The Irish Review

The Irish Review published by Cork University Press


The Irish Review is an academic, peer-reviewed journal which seeks to bridge the gap between academic specialists and readers with a general interest in Irish history, culture, literature and society. The editors encourage contributors to write in clear, accessible and precise language. Contributors should assume that readers will have a good basic knowledge of Irish history and politics, and should as far as possible try to make their articles of interest and importance to the widest possible audience.


Submissions should be sent by email attachment (as a Word document) to or

We have a standard word limit of 6,000 words per essay. Shorter pieces are also accepted.

Notes on style


Quotations (displayed)

  • ‘Short’ quotations of less than 50 words should be run on within the text. ‘Long’ quotations – more than 50 words – should be indicated in the text by allowing one line above and below the extract and by indenting the quote by at least four characters. Such display quotations should not have quotation marks at the beginning and end of the passage. Closely related ‘short’ quotations, with only a few lines of text intervening, may also be ‘displayed’, as can consecutive ‘short’ quotations (although these should use quotation marks after each individual quote).
  • Do not use quotation marks for displayed verse extracts except where a number of extracts follow each other and it is necessary to distinguish them.
  • Interpolations in an extract by someone other than the author of the quotation should be enclosed [in square brackets].
  • Quotations will be followed exactly for capitalization, italics, punctuation and spelling, although it is usual to make consistent with the style of the text of the typescript such conventions as: quotation marks; elimination of full points after ‘Mr’, ‘Mrs’ etc; and the treatment of textual dashes.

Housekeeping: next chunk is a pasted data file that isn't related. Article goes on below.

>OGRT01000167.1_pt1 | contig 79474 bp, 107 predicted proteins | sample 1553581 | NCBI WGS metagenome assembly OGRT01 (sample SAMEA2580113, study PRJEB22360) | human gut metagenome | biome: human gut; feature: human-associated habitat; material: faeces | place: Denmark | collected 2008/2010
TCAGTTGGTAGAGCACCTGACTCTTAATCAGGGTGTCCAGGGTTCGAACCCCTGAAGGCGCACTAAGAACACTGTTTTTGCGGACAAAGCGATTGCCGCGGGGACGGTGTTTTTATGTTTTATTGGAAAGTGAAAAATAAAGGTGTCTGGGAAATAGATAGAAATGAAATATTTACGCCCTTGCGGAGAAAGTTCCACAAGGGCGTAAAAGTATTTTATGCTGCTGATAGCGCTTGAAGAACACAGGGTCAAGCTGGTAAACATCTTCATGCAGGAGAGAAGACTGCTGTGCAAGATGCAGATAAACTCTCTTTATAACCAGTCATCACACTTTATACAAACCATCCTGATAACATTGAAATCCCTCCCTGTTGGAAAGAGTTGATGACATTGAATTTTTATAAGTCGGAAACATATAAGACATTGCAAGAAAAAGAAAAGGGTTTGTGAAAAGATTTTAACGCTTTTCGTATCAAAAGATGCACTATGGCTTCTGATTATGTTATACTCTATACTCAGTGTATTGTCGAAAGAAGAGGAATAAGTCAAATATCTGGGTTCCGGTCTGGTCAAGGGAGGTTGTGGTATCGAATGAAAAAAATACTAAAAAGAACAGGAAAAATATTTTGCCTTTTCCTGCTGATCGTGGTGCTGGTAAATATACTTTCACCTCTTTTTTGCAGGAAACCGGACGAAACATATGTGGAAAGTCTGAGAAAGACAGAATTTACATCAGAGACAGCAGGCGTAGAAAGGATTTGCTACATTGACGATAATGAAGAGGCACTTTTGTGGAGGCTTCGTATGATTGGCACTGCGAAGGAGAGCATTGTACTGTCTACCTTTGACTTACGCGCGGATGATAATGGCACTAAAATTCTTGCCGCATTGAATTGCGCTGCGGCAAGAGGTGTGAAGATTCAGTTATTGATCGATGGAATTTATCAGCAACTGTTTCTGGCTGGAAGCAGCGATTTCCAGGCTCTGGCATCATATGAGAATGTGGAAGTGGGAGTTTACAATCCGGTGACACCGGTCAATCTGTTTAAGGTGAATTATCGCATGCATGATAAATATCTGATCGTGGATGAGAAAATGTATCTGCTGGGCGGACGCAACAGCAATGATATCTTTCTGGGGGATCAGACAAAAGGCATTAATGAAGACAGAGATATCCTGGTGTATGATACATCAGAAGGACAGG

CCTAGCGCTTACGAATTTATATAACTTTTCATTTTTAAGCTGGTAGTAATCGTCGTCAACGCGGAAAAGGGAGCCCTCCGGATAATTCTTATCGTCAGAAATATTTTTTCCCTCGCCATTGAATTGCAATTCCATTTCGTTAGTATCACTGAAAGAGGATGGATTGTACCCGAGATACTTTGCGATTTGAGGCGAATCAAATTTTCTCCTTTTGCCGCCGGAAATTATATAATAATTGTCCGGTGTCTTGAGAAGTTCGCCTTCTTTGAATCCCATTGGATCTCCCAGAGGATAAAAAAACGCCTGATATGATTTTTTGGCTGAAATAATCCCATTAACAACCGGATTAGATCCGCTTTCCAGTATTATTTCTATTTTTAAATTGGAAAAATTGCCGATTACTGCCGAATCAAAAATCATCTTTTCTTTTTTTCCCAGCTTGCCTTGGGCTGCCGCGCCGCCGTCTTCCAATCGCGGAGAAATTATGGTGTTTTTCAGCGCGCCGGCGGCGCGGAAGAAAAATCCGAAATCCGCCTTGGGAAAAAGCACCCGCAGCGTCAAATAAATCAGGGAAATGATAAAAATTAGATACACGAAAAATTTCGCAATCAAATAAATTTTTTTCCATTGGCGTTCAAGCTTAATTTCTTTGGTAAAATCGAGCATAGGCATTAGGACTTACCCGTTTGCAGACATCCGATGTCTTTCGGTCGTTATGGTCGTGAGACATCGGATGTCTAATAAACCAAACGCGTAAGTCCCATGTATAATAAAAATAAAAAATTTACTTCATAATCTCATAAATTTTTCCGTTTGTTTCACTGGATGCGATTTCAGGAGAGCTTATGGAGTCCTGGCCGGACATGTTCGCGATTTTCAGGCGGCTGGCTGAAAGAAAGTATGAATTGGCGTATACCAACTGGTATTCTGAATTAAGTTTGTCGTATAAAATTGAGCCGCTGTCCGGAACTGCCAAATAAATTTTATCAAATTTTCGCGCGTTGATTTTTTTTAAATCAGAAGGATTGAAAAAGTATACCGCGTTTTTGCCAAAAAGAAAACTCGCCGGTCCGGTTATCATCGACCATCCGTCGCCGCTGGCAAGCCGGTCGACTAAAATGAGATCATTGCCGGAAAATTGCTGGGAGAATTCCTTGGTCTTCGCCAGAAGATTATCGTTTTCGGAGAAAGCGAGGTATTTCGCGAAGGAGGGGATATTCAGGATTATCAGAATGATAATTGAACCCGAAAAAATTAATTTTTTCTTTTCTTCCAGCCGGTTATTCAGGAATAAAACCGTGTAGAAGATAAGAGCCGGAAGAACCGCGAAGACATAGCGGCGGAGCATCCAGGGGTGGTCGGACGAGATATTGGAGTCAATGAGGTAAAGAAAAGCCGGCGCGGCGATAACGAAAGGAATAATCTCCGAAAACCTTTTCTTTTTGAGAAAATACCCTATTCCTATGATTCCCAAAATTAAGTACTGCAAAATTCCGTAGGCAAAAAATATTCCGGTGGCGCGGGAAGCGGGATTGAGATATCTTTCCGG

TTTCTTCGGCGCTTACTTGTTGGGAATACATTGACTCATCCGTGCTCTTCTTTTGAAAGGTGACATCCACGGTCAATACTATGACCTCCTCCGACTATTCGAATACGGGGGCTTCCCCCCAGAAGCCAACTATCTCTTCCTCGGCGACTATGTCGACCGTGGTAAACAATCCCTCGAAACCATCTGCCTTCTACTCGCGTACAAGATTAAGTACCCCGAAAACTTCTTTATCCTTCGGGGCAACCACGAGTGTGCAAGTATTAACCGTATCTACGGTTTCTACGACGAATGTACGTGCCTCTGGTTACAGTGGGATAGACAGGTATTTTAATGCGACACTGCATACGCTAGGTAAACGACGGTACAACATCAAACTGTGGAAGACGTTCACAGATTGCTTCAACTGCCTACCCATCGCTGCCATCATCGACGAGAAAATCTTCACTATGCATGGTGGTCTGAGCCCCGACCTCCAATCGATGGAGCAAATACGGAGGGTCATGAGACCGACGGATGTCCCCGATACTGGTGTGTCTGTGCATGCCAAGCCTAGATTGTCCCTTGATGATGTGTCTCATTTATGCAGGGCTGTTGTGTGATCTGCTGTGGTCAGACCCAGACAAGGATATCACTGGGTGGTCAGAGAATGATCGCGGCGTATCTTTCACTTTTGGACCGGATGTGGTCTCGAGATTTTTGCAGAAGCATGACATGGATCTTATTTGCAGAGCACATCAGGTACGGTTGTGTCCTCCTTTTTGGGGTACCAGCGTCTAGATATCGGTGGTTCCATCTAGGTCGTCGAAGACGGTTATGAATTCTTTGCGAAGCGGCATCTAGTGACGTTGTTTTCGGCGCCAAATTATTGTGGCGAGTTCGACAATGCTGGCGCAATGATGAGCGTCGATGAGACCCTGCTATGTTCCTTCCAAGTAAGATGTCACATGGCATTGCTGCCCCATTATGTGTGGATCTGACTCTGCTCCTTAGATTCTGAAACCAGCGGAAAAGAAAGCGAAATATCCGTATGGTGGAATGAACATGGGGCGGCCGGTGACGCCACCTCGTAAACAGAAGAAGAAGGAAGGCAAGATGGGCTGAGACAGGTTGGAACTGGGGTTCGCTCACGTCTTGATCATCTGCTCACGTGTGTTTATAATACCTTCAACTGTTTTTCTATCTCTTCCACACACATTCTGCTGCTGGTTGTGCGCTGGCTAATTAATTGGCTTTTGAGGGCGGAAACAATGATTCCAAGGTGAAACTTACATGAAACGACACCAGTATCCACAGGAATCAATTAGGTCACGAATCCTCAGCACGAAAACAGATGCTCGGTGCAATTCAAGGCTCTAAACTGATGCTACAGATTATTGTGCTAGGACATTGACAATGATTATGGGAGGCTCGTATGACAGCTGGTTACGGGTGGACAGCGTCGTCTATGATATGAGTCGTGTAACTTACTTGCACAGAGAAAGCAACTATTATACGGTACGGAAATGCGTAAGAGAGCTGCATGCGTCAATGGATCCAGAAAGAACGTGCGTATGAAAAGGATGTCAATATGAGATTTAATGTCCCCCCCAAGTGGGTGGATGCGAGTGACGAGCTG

• Poems and quotations of verse are also usually ‘displayed’ if there is more than one complete line.

Quotations (extracts)

  • Use single quotation marks, reserving double marks for internal quotes within a quotation.
  • Omitted passages are indicated by three spaced points. Do not add a fourth point at the end of an incomplete sentence, but for a complete sentence, the usual closing point is used, followed by the three space points.
  • Verse quotations of more than one complete line should be separated from the main text, and indented six spaces. Individual line indents should be the same as those in the original poem or verse. No quotation marks are required. One line or less should run on with the text and be ‘quoted’.


  • The first paragraph in an article after a subheading should be full out to the margin. All subsequent paragraphs should be indented.

Abbreviations and contractions

  • Avoid unnecessary use of abbreviations, and ensure any unfamiliar ones are explained at the first occurrence.
  • Do not use abbreviations at the start of a sentence.
  • Omit full point after Mr, Mrs, Dr and other contractions ending with final letter of the word (but Rt. Hon. not Rt Hon.).
  • Use St for Saint but S. permissible if consistent.
  • Do not punctuate abbreviations using initials (e.g., TUC, RADA, TV, MS, EEC, USA) which have become generally acceptable. Similarly do not punctuate those set of initials which are pronounced as a word (NATO, UNESCO, EFTA, SEAC, etc.).
  • Punctuate Rev., and abbreviated months of the year – Jan., Feb., etc.
  • Text reference to figures: ‘Fig.’, but spell out in full if at the start of a sentence.
  • Ampersand (&) should be used only in names of companies and occasionally in facsimile quotations from early documents.
  • ‘e.g.’, ‘i.e.’ should retain full points though should be avoided in your prose if possible.
  • Scripture references. Use Arabic numerals, dividing chapter and verse by colon: e.g., Genesis 2:14; Psalms 18:47; 2 Corinthians 4:8.
  • Drama references. Act III, scene ii, line 297, to appear as III.ii.297. Titles of Shakespeare plays should be abbreviated when references are frequent.